It’s a strange world.
One minute I’m reading a caribou-hunting account by author Seth Kantner, an author, and columnist who has lived for decades in a remote area of northwest Alaska; and the next I’m learning about “intelligent toilets” and “automatic face makeup,” two innovations introduced recently at the 2019 Consumer Electronics Show (CES) in Las Vegas.
I think acceptance of the latest electronic wizardry is primarily a function of a person’s age. Almost universally, young people gravitate toward what is shiny and new. I’m glad about that. I think we’d find it rather strange, and a giant step backward, if our children rejected smartphones in favor of tin cans with a string.
But I can’t help think that human inventiveness sometimes stumbles over practicality and common sense—that our imaginations have run riot with advances in miniaturized computer chips, 3-D printers, and modern materials.
I know someone with a voice-command Alexa in his house and to his wife’s dismay, he is constantly shouting loudly and repeating his commands to turn things on and off. How difficult is it to manually flip the switch?
Do I really want a refrigerator to tell me what items need to be restocked?
I’m not the cantankerous sort, but I’d find it annoying and a serious waste of time to be engaged in arguments with my appliance: “I don’t want to replace the milk this week,” and: “no, I’m not getting that kind of butter again!”
However, I might consider a truly smart refrigerator that tells me: “The FDA has recently announced that the sodium level in that particular brand of TV dinner is exceptionally high.”
Such a refrigerator might play something like the “Rocky” theme if you reached for something healthy and nutritious; and conversely, an arm reached out and slapped your hand if you tried to grab the ice cream.
But what I’d really prefer is a self-cleaning, item re-arranging, long-lasting, seen-and-not-heard refrigerator.
Another item introduced at CES 2019 was an 8K television.
I have no idea what it will look like once it’s commercially available. But I can’t believe that the screen image will be much different than the 4K Ultra LED High-Definition Super Resolution set I have now. But I guess that’s a “wait and see.”
Then there is the Matrix Power Wristwatch that receives its electric charge from one’s body heat, with a solar power backup. Handy in Alaska’s long, dark winter; especially for hunters and trappers in the Kobuk River area, (Seth Kantner’s stomping grounds) where temperatures reach -50 degrees Fahrenheit.
I can see benefits to the Walking Car presented at CES 2019.
In gridlock traffic, you could literally “walk around” the traffic jam and “over” obstacles in front of you. In the “walk” mode, traction on ice might be better, and you wouldn’t have to change tires so often. But it might take a lot longer getting to work unless the walking car actually “runs.”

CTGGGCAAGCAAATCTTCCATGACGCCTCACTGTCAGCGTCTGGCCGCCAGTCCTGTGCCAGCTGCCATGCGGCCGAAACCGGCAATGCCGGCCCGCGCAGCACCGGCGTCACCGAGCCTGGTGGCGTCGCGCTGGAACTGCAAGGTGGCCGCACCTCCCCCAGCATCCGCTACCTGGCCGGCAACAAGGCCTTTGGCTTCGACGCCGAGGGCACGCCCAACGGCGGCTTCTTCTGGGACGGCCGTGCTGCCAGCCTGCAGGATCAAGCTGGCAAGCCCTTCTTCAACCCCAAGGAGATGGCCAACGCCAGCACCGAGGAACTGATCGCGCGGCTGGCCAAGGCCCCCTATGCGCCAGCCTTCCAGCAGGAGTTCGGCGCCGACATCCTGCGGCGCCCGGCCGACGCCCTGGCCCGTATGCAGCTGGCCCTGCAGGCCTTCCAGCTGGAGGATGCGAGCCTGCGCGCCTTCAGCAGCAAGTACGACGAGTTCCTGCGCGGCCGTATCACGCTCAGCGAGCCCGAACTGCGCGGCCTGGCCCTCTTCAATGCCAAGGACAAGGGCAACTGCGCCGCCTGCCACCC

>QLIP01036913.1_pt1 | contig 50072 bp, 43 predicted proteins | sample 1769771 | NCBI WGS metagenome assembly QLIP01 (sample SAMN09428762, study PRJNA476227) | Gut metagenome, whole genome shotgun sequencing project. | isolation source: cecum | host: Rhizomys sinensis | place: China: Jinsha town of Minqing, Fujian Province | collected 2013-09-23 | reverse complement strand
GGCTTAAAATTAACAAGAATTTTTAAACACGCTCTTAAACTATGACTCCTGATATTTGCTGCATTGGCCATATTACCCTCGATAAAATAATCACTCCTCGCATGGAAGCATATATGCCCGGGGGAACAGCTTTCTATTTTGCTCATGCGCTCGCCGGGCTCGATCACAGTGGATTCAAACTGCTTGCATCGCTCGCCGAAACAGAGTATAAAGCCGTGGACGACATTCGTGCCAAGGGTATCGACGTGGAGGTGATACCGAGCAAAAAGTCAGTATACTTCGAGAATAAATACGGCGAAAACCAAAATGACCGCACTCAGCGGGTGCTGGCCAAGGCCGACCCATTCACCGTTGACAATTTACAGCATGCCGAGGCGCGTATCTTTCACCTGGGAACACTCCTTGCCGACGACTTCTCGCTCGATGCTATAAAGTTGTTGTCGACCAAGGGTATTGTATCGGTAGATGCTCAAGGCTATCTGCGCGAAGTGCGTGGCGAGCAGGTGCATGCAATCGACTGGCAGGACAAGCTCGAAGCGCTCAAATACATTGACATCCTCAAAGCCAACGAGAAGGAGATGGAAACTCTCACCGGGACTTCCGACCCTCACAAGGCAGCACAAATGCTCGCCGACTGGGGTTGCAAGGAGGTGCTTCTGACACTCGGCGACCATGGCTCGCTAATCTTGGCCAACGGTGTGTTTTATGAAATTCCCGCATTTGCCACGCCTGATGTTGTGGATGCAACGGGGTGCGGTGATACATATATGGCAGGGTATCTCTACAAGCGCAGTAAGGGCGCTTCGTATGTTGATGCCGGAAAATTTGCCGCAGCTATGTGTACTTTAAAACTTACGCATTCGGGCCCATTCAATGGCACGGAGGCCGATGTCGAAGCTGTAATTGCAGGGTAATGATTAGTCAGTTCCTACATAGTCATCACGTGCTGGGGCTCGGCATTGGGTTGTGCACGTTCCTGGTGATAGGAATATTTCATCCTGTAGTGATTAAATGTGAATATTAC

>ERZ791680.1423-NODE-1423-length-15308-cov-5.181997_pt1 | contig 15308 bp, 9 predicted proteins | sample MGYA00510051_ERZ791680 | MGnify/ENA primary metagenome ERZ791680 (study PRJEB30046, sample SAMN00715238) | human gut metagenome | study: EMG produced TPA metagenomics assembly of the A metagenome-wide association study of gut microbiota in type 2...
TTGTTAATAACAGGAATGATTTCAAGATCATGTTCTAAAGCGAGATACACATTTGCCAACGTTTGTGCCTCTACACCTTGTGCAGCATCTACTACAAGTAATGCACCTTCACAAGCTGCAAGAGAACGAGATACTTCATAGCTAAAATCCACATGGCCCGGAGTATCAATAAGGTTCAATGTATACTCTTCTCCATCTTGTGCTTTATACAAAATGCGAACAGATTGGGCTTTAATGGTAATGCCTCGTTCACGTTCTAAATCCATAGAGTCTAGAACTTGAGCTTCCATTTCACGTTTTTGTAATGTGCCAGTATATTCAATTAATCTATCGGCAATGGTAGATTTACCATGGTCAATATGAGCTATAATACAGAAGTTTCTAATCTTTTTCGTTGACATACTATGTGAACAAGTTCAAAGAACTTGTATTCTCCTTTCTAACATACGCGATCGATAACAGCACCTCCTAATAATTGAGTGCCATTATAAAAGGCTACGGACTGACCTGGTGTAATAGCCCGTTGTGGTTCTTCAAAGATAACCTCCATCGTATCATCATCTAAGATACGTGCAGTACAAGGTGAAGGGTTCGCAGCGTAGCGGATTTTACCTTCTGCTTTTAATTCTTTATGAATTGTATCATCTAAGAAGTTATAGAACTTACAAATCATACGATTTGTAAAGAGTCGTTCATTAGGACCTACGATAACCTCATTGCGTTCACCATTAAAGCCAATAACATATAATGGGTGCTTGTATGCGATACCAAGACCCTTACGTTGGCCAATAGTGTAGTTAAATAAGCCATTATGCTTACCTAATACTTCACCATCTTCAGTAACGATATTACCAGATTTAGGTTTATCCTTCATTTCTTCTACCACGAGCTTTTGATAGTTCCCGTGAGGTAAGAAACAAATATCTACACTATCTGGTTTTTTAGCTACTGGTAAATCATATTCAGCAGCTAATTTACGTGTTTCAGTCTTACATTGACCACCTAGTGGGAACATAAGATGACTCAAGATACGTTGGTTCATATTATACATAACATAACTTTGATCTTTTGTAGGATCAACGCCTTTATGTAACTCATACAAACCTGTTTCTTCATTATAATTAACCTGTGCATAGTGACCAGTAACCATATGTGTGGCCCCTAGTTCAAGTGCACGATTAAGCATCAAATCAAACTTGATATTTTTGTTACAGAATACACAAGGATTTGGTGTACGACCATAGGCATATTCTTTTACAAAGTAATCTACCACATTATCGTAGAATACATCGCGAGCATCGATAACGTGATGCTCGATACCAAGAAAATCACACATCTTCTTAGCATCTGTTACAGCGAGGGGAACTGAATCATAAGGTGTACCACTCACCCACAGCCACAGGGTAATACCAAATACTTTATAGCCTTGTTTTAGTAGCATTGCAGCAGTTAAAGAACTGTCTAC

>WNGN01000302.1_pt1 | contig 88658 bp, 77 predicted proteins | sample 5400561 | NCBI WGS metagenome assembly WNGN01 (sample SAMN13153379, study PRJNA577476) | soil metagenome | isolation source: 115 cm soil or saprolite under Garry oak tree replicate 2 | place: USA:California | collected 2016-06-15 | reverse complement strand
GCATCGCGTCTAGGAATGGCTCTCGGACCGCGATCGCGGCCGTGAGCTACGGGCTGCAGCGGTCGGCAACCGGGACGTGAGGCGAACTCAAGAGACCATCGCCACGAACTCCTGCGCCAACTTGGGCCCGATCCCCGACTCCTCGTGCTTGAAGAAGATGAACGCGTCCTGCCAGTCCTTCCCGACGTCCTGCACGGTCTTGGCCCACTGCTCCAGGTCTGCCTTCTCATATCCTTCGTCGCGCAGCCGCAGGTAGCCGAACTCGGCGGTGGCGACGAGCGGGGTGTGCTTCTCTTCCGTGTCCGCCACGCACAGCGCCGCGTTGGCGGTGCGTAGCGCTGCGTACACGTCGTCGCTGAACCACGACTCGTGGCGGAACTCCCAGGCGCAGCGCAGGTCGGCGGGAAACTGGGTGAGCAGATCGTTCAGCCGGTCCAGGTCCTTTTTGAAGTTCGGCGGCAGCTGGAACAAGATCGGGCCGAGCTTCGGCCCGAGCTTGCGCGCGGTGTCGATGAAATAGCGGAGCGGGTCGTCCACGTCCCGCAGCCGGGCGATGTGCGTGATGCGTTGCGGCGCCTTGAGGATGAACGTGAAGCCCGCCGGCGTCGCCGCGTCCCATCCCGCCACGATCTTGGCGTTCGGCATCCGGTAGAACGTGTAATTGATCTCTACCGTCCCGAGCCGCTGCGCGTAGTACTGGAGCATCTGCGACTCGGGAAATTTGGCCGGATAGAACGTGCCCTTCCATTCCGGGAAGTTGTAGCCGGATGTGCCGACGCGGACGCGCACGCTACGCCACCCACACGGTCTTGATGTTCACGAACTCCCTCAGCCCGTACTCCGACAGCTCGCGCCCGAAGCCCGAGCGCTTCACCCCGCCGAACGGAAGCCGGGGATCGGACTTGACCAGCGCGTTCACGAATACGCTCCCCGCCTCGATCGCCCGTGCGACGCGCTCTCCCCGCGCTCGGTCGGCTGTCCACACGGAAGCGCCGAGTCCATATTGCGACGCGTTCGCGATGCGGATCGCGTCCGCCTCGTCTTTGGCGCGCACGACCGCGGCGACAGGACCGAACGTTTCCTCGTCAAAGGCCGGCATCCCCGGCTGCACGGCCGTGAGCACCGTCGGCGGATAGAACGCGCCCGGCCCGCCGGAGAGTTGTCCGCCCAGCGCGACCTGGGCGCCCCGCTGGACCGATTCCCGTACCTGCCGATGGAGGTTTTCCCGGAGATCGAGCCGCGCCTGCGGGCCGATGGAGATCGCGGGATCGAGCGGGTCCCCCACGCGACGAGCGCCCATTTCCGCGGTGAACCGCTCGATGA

I noticed that the door-mounted Ring camera rolled out at CES 2019 is easily accessible to burglars who wish to remove it before breaking into your house.
While it probably costs about $14.85, the meatless “Impossible Burger” sounds delectable, but hardly affordable. Unlike flat screen TVs, I don’t think these burgers’ price will go down very quickly. I doubt I’d sacrifice a few cups of good coffee at Jitter or Starbucks for one of these new miracle sandwiches. But then, there is curiosity.
Call me a Luddite, but here’s the rub:
- I liked knobs that allowed me to tune my radio dial, rather than push buttons;
- I liked car-headlights that didn’t require a JPL engineer to replace;
- My old analog cell phone often worked on distant mountain tops because it could operate with a weak signal, unlike the digital smartphones that require a very strong signal;
- I liked sending printed tax forms to the IRS that couldn’t be intercepted online by hackers;
- I liked receiving Christmas cards and printed family newsletters that took more than a keystroke to send via e-mail.
- I liked talking with live, interactive humans on the telephone rather than navigating phone mail jail or going to a website.
A case in point: One summer when I worked at a remote Alaska Department of Fish and Game site it rained incessantly for a month. Nearly all of our five boats were rapidly filling with water. While members of the crew argued and fumed for days about how to repair the broken gas-powered water pump, I took a five-gallon can and quickly bailed out all of the boats.
Yes, technology is good. I love my computer and iPhone. But sometimes, old school is better.
Frank E. Baker is a freelance writer who lives in Eagle River with his wife Rebekah, a retired grade school teacher.